American Heritage® Dictionary of the English Language, Fourth Edition
- n. A widespread weed (Anthemis cotula) having rank-smelling, bipinnately divided leaves and white-rayed flower heads. Also called stinking chamomile.
Century Dictionary and Cyclopedia
- n. A composite plant, Anthemis Cotula, a common weed throughout Europe and Asiatic Russia, and, by naturalization, in America. It is a branching annual a foot or two high, the leaves finely divided, and the flower-heads having a yellow disk and white rays. The foliage is pungently ill-scented, and is said to blister the hands. It has been used as an emmenagogue and antispasmodic. Other names are dog's-camomile, dog's-fennel, stinking camomile; also Balder-brae, buphthalmum, dillweed. See particularly Anthemis and Cotula.
- n. A mayflower.
GNU Webster's 1913
- n. A composite plant (Anthemis Cotula), having a strong odor; dog's fennel. It is a native of Europe, now common by the roadsides in the United States.
- n. The feverfew.
- n. widespread rank-smelling weed having white-rayed flower heads with yellow discs
- May + weed (Wiktionary)
- Middle English maythe weed, mayyen wed, alteration (influenced by May and maiden) of maithe, from Old English mægtha. (American Heritage® Dictionary of the English Language, Fourth Edition)
“The cornflower and mayweed on the garland around the mummy were in flower in March and April, which tells us the time of year he was buried," said Nigel Hepper of the Royal Horticultural Society at Kew Gardens.”
“Botanists found it included cornflowers and mayweed that were fresh at the time the decoration was made.”
“It held many memories for Sam -- a gift from Cata, way back when; he'd never used it professionally except once to carry willowbark and mayweed powder in, sovereign against the headaches that plagued him one year during a particularly bad pollen harvest.”
“I have some lovely scarlet pimqernel, corn camomile (you may know that better as mayweed) ... ”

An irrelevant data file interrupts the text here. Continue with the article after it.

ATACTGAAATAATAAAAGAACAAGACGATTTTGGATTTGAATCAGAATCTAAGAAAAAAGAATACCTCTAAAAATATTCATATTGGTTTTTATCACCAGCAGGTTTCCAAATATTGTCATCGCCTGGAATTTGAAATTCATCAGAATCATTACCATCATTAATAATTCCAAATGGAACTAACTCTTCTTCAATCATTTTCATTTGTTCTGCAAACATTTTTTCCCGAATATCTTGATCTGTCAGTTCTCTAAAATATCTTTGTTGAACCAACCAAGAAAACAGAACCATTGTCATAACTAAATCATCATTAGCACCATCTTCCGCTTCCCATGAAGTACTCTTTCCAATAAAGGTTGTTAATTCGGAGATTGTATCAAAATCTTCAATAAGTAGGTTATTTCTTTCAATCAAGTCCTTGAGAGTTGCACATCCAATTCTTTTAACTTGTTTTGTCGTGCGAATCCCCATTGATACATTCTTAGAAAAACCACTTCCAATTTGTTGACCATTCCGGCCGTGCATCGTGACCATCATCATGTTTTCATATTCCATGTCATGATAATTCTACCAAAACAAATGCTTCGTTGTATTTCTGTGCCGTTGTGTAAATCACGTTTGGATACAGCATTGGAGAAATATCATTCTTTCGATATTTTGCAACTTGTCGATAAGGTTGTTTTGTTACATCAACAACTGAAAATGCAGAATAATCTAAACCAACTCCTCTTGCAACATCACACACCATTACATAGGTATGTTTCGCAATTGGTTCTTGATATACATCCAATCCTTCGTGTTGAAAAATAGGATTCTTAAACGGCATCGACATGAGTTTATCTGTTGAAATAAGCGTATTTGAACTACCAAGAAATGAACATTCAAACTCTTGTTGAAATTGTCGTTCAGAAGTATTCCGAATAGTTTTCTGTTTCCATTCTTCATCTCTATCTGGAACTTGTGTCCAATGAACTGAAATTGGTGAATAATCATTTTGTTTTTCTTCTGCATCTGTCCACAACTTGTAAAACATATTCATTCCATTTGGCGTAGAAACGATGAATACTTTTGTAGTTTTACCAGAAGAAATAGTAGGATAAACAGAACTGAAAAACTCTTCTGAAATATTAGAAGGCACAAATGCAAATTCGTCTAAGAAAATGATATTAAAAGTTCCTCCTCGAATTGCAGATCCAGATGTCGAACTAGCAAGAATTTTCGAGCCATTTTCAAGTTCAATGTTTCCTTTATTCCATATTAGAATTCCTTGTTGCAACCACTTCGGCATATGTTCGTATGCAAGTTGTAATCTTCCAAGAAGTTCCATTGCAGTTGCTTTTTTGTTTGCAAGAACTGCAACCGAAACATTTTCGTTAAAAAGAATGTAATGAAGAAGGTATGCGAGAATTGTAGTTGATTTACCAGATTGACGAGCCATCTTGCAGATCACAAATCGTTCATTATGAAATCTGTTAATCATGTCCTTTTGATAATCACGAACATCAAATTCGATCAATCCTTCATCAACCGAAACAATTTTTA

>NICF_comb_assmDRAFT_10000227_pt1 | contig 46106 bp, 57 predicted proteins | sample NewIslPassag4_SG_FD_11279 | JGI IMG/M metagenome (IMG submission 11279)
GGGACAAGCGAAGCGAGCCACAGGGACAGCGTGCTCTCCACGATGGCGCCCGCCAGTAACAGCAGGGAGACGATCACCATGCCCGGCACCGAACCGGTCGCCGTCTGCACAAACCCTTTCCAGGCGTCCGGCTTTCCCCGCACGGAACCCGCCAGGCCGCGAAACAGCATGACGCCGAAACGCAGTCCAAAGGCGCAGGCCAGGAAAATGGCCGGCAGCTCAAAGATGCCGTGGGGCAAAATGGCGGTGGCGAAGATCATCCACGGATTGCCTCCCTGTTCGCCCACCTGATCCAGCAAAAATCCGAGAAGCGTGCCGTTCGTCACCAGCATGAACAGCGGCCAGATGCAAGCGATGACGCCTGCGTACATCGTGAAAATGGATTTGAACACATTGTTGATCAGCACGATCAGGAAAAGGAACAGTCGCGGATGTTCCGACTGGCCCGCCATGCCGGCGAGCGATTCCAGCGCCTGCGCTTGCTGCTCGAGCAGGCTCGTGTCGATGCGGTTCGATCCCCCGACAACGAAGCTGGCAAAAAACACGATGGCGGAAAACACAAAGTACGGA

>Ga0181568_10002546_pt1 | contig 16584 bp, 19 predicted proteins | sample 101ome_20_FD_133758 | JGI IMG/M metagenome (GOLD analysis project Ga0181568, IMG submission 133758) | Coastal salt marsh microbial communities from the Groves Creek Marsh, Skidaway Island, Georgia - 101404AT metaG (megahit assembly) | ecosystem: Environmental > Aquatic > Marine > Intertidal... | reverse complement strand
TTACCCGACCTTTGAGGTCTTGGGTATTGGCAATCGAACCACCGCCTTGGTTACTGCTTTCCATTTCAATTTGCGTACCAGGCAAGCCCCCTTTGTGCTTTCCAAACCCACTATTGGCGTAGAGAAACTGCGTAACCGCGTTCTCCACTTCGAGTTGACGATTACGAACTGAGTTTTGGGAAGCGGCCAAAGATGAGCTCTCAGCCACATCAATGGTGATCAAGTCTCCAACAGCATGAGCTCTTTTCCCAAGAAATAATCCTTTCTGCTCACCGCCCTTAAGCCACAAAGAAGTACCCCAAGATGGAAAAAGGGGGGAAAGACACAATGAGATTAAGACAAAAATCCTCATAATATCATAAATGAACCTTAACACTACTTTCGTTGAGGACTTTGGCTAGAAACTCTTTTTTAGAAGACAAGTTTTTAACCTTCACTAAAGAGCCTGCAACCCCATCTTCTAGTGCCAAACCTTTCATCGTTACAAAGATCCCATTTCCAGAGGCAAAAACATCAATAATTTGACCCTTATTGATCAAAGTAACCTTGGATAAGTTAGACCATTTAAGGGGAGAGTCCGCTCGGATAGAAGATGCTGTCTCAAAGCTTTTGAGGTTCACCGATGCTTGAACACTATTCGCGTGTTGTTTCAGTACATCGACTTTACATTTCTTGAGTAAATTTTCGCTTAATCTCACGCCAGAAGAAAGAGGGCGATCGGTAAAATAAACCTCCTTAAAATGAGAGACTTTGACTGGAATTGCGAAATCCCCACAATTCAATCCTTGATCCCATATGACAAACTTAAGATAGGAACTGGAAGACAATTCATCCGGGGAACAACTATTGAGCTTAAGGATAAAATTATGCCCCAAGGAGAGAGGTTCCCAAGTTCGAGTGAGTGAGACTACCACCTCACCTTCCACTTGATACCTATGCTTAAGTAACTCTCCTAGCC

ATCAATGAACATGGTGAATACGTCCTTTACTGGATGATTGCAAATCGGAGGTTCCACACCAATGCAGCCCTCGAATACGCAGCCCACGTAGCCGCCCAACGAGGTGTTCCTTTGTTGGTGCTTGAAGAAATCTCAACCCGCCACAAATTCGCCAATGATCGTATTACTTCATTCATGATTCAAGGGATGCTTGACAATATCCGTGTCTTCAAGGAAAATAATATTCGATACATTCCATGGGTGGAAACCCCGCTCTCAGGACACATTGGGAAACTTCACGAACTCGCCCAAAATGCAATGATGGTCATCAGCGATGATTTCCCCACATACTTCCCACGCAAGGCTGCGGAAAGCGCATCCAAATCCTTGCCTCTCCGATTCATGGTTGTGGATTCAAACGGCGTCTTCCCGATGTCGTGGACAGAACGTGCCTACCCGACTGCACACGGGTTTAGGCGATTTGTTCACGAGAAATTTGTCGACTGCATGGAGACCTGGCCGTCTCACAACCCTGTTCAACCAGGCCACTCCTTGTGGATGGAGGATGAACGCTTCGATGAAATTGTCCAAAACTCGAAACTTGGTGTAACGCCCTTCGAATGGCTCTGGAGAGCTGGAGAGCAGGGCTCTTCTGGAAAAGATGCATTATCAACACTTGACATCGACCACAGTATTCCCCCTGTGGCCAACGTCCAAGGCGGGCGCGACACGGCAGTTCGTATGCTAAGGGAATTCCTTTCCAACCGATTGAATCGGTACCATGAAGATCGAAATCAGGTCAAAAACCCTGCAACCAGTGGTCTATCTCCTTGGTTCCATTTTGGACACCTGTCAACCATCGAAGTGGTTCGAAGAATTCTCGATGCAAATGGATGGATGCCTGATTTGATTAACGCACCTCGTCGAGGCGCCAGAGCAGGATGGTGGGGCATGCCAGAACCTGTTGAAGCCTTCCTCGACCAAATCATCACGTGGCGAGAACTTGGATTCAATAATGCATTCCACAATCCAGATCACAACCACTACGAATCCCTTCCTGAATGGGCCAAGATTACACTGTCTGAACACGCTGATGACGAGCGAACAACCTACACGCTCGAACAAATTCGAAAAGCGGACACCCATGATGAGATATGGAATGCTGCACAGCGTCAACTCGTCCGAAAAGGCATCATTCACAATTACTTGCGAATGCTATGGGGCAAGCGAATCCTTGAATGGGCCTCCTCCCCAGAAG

“-- Take a teaspoonful of powdered charcoal in molasses every morning, and wash it down with a little tea, or drink half a glass of raw rum or gin, and drink freely of mayweed tea.”
“Yellows of different complexions were discovered in mayweed, goldenrod and sumac, and the little-girl Faiths and Hopes and Harmonys came in with fingers pink from the handling of pokeberries and purple from blackberry stain, tempting the sight with evanescent dyes which would not keep their color even when stayed with alum and fortified with salt.”
“Some knotty knapweeds stay in out-of-the-way places, where the scythe has not been; some bunches of mayweed, too, are visible in the corners of the stubble.”
“Out from that trench, sometimes stealthily slipping between the flattened fern-stalks, came a weasel, and, running through the plantains and fringe-like mayweed or stray pimpernel which covered the neglected ground, made for the straw-rick.”
“By this time generally the corn is high above the mayweed, but this year the flower is level with its shelter.”
“As tall as the young corn the mayweed fringes the arable fields with its white rays and yellow centre, somewhat as the broad moon-daisies stand in the grass.”
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